When Daniel Kim, a Land Rover mechanic in Portland, Ore. , attempted to build the “perfect SUV,” his dreams crashed down on him in the form of a 500-pound Land Rover chassis he was welding. His original idea – to construct a smaller, more rugged SUV powered by biodiesel – gave way to a concept of more manageable size. Nothing like a near fatal accident to sharpen your thinking.
Kim, now the founder and CEO of San Francisco-based Lit Motors, was aware that 70 percent of motorists drive alone and waste significant space when parking their vehicles. Armed with this knowledge, within two weeks following his incident with the Land Rover, he had a solution: a gyroscopically stabilized, enclosed electric motorcycle called the C-1.
The C-1 aims to combine the efficiency of a motorcycle with the safety of a car. The vehicle delivers 1,300-foot-pounds of torque and has a range of roughly 200 miles – that's triple the range using a third of the battery requirements of an electric car. Like an electric car, it boasts regenerative braking and airbags, but has a notable size advantage over its four-wheeled counterpart.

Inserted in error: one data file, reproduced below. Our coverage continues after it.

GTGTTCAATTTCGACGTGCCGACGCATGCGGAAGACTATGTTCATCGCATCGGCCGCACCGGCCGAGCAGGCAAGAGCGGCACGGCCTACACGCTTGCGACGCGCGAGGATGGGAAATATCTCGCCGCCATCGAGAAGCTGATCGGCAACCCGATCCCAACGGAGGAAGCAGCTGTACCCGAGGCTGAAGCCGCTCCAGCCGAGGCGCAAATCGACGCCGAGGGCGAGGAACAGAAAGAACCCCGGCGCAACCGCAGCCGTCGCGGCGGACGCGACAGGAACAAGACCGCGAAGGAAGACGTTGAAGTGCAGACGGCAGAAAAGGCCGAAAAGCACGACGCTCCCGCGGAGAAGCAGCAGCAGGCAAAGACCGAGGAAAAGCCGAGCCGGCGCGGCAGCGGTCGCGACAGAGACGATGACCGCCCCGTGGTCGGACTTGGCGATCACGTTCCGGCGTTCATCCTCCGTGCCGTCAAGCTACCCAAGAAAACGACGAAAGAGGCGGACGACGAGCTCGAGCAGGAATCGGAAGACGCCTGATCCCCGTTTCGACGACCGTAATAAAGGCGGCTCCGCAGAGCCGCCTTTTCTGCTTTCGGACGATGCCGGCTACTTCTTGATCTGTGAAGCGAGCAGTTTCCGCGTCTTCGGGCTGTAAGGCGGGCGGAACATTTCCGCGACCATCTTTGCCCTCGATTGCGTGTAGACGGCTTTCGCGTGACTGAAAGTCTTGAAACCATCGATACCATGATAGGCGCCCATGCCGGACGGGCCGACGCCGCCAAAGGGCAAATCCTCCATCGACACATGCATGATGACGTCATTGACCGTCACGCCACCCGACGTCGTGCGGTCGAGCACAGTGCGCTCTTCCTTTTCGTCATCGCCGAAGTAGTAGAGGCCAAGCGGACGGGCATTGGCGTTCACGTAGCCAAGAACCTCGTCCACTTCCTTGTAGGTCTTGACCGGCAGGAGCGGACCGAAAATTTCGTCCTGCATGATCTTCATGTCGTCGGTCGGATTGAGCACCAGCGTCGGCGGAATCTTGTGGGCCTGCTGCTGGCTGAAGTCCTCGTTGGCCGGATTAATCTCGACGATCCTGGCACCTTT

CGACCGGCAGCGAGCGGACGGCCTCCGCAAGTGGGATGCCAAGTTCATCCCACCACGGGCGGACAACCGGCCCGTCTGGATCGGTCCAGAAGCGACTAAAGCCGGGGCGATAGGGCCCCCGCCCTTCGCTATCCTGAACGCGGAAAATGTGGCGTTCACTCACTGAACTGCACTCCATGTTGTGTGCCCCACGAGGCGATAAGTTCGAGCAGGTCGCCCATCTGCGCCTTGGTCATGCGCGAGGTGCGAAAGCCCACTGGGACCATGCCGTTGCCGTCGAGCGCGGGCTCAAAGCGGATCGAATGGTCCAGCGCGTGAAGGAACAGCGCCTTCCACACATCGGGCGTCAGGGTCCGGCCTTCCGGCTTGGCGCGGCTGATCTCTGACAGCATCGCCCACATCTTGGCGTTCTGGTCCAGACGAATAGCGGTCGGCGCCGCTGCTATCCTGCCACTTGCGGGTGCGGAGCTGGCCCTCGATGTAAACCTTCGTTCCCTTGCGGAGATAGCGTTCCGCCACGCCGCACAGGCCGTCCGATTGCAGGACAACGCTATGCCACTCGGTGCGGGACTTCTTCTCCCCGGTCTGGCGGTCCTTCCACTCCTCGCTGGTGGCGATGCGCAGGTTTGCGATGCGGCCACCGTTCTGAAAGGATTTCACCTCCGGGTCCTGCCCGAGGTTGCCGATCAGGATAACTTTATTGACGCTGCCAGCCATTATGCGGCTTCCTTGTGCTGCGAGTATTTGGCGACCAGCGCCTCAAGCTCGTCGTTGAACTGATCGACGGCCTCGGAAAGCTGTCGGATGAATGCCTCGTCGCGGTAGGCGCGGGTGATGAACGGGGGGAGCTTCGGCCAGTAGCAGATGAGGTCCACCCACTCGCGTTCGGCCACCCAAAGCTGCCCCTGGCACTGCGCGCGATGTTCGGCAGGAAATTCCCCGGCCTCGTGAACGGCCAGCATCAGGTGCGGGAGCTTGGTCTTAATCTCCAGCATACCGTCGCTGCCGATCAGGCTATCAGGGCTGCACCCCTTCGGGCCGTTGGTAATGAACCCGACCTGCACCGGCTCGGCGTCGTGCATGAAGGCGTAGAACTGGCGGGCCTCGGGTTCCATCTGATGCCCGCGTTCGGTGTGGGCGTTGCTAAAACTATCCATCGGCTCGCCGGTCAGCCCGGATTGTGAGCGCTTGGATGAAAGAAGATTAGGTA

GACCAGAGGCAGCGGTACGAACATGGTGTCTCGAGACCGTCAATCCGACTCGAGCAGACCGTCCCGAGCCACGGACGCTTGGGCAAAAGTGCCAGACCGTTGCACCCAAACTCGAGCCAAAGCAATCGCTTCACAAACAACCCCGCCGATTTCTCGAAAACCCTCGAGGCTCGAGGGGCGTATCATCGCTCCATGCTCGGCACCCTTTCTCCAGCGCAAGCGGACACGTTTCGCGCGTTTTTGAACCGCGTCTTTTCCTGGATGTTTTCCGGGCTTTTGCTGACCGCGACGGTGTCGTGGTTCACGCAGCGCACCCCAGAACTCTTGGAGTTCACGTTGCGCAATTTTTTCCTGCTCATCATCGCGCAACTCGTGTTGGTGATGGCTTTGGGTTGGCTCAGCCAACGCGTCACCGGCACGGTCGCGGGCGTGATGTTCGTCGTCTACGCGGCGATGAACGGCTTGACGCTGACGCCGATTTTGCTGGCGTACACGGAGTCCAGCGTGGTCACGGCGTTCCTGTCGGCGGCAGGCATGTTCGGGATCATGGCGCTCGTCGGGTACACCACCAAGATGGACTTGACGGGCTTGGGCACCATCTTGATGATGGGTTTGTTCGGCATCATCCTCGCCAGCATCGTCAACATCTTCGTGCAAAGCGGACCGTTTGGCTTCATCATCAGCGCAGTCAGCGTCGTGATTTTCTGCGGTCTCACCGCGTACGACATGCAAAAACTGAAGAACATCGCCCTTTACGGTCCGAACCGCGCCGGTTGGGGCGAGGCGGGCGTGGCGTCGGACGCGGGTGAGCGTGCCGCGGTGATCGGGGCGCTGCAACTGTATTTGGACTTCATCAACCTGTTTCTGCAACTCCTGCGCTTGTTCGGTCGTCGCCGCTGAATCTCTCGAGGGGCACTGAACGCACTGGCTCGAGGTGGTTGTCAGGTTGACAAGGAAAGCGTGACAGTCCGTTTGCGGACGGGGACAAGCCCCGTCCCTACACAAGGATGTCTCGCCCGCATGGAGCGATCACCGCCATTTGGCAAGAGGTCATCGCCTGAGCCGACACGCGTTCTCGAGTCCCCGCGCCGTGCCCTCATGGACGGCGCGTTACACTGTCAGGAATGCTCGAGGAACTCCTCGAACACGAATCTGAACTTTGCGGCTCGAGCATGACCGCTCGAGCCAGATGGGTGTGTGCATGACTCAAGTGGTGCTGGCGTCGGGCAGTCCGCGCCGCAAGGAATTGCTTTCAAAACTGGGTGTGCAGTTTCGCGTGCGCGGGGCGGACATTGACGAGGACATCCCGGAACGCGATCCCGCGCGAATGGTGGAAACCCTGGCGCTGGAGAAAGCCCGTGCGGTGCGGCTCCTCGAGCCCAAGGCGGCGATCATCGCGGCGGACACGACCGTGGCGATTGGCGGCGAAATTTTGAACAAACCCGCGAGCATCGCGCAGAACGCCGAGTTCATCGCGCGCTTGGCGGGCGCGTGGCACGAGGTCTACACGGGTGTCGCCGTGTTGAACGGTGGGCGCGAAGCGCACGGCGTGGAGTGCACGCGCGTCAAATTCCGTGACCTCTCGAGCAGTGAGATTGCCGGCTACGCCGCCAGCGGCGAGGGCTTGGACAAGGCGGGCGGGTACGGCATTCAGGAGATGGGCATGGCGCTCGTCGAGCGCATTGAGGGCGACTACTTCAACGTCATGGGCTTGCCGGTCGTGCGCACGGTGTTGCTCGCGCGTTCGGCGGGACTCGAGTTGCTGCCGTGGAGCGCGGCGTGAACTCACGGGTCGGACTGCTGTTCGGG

Set for release a year from now, the C-1 will set buyers back $24,000, which is expensive compared to many traditional motorcycles, but quite competitive with compact cars. According to energy consultant Pike Research, the two-wheeled electric vehicles market will accommodate 138 million electric motorcycles and scooters by 2017, with China and southeast Asia accounting for a large share of the market.
However, there is a ways to go before Kim's electric motorcycles hum down our roadways, and previous electric motorcycles have met without success in the past – for example, the SAM, developed by Cree. But if the C-1 is received with enthusiasm, we may be seeing more two-wheeled electric vehicles and fewer Land Rovers on our streets and highways. Time will tell.
Full story at Txchnologist.